On December 22, 2005, Medina filed a motion for relief from judgment or order under Rule 60(b)(6). Medina argued that the court failed to apply a liberal construction to his original pro se § 2255 motion and rule on all of the issues it presented. Medina alleged that he did not understand that appointed counsel had the authority to waive issues in his pro se motion or that the amended motion would supersede his pro se motion. He further argued that the court should therefore have considered and ruled on his ACCA-based sentencing challenge. Specifically, Medina asserted that his prior drug offenses should not have been classified as ACCA predicates because the judgments in those criminal cases did not state the identity or quantity of the controlled substances involved, thus making it impossible to ascertain-on the face of those judgments alone-whether those drug offenses carried a maximum sentence of ten years or more. In the absence of these qualifying predicates, Medina argued, the maximum sentence authorized for a violation of § 922(g) would have been ten years. Medina also claimed that his counsel was ineffective for failing to direct the court's attention to these issues, and that the Rule 60(b) motion was not a successive or second § 2255 motion because-again, read liberally- Medina raised ineffective assistance at sentencing. Medina further argued that the defect in sentencing could not be waived or defaulted because it is a jurisdictional defect. Finally, Medina asserted that the defect invalidated the sentence, arguing that due process is violated where a court imposes a sentence based on false information or assumptions.

On December 5, 2006, the court denied Medina's Rule 60(b) motion, concluding that his pro se petition-even read liberally-did not provide sufficient notice of any sentencing claims and that, in any event, it was superseded by his amended petition. Moreover, the court determined that Medina's underlying argument lacked merit because there existed sufficient documentary proof to classify his previous criminal convictions as ACCA predicates. Medina again sought a certificate of appealability from the Third Circuit, which denied his request. United States v. Medina, No. 07-1192 (3d Cir. June 19, 2007).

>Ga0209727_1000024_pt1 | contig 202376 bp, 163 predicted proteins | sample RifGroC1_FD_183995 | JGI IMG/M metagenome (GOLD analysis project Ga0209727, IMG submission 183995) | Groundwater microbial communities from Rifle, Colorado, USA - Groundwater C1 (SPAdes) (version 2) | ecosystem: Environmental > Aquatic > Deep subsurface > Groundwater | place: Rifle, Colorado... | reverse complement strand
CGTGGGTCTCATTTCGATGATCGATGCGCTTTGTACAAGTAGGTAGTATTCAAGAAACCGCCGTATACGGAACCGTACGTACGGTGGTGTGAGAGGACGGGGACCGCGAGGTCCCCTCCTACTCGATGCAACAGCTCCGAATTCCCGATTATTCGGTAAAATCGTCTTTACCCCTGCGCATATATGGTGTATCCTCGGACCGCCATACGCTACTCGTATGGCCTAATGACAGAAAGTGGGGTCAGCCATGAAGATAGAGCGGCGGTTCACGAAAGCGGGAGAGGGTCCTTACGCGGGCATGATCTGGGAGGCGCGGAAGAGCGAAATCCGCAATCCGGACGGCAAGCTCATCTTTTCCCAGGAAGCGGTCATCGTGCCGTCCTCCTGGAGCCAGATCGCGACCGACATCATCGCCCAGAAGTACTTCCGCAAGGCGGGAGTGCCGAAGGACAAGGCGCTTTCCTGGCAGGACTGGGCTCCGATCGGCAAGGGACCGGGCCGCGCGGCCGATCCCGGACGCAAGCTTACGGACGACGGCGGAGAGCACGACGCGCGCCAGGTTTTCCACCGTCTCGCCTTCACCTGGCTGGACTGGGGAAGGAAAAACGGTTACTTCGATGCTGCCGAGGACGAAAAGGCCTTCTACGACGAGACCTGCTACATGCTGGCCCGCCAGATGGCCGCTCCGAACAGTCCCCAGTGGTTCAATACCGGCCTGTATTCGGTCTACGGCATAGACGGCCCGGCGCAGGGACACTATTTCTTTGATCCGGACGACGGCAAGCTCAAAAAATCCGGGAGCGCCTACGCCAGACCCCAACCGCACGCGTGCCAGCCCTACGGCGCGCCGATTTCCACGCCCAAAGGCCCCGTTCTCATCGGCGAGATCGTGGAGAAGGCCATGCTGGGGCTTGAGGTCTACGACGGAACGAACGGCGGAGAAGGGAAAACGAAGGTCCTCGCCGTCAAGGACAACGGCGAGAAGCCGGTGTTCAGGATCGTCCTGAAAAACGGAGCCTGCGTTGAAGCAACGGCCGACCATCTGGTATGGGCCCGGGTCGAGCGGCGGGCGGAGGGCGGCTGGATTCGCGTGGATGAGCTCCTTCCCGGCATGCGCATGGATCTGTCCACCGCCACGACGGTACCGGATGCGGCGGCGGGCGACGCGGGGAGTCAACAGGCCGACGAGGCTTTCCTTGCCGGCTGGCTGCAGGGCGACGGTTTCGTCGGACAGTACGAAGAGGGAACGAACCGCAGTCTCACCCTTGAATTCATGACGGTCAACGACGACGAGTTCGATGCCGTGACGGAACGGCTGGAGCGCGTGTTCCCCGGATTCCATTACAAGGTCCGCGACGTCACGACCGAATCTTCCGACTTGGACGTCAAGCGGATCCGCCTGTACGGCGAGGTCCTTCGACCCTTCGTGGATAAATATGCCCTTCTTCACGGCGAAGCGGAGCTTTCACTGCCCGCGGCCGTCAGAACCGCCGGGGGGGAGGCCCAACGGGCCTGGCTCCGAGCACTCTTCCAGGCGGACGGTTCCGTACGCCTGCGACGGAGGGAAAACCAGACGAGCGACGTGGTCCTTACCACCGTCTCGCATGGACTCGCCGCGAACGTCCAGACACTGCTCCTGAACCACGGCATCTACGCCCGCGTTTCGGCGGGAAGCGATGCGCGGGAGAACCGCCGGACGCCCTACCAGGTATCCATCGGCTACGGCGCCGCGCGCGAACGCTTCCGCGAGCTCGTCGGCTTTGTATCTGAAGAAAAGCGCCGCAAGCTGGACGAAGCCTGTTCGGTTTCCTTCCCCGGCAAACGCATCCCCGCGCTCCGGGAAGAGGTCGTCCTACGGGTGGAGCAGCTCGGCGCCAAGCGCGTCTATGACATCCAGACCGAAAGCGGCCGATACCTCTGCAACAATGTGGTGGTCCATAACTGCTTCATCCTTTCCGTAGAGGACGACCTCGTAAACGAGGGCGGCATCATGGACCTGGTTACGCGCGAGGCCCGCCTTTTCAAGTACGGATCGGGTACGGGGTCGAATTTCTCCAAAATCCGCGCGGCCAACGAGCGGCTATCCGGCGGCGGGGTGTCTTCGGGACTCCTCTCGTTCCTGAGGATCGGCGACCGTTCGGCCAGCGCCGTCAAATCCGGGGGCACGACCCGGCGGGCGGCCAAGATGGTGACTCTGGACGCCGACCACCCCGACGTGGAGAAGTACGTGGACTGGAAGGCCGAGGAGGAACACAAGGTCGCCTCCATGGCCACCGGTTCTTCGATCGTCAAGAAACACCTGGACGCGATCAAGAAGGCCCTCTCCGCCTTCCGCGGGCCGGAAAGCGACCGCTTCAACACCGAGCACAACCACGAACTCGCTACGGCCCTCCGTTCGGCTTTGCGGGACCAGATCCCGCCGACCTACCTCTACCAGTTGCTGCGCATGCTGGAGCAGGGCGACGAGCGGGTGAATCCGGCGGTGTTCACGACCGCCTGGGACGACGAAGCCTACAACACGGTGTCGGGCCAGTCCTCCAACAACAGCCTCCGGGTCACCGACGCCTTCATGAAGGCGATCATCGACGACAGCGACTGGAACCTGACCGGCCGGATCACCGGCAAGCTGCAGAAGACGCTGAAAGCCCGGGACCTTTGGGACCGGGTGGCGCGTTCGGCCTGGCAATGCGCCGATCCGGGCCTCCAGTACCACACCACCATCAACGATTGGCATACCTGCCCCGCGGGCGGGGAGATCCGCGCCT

D. Medina's Fourth Collateral Challenge

On September 4, 2014, Medina filed the motion presently at issue, which is styled as a motion to alter or amend judgment, or a motion for reconsideration, or a motion for appropriate relief. Medina makes the same underlying ACCA-related argument as before, but now contends that even if he is otherwise procedurally barred from raising that argument, the court still has the power to consider it under a variety of provisions. The government filed a response on October 16, 2014, arguing that Medina is indeed barred from any of the forms of relief that he seeks.


Interpreting his pro se motion liberally, Medina asks the court to alter or amend his sentence-or at least to consider such a request on the merits-under either Rule 59, § 2255, § 2241, § 1651, or a writ of audita querela. But procedural hurdles prevent me from considering such a request along any of these avenues-and as before, the claim would fail on the merits even if it could have been properly brought before the court.

A. Rule 59

Medina's request to "alter or amend judgment" can best be read as a motion under Fed.R.Civ.P. 59(e)-indeed, Medina himself urges the court to view it that way. See Medina's Mot. 1-2. It is unclear on the face of the motion whether Medina seeks to alter or amend the court's January 2000 sentencing judgment or the court's December 2006 order denying his previous motion for reconsideration (i.e., the third collateral challenge). But either way, a Rule 59 motion is untimely: according to the plain text of the rule, "[a] motion to alter or amend a judgment must be filed no later than 28 days after the entry of the judgment." Fed.R.Civ.P. 59(e). Medina is therefore time barred from bringing this motion under Rule 59.[3]

B. Section 2255

Medina alternatively seeks relief under 28 U.S.C. § 2255, which provides that "[a] prisoner in custody under sentence of a court established by Act of Congress" can seek to be released "upon the ground that the sentence was imposed in violation of the Constitution or laws of the United States, or that the court was without jurisdiction to impose such sentence, or that the sentence was in excess of the maximum authorized by law, or is otherwise subject to collateral attack." § 2255(a). But Medina previously sought relief from the court on the same basis under § 2255 in his first collateral challenge, which makes the instant request a second or successive motion. Section 2255 states that "[a] second or successive motion must be certified... by a panel of the appropriate court of appeals to contain (1) newly discovered evidence that, if proven and viewed in light of the evidence as a whole, would be sufficient to establish by clear and convincing evidence that no reasonable factfinder would have found the movant guilty of the offense; or (2) a new rule of constitutional law, made retroactive to cases on collateral review by the Supreme Court, that was previously unavailable." § 2255(h). The Third Circuit has not provided such a certification to Medina, so the court cannot presently entertain Medina's motion under § 2255.[4] See Gonzalez v. Crosby, 545 U.S. 524, 530 (2005).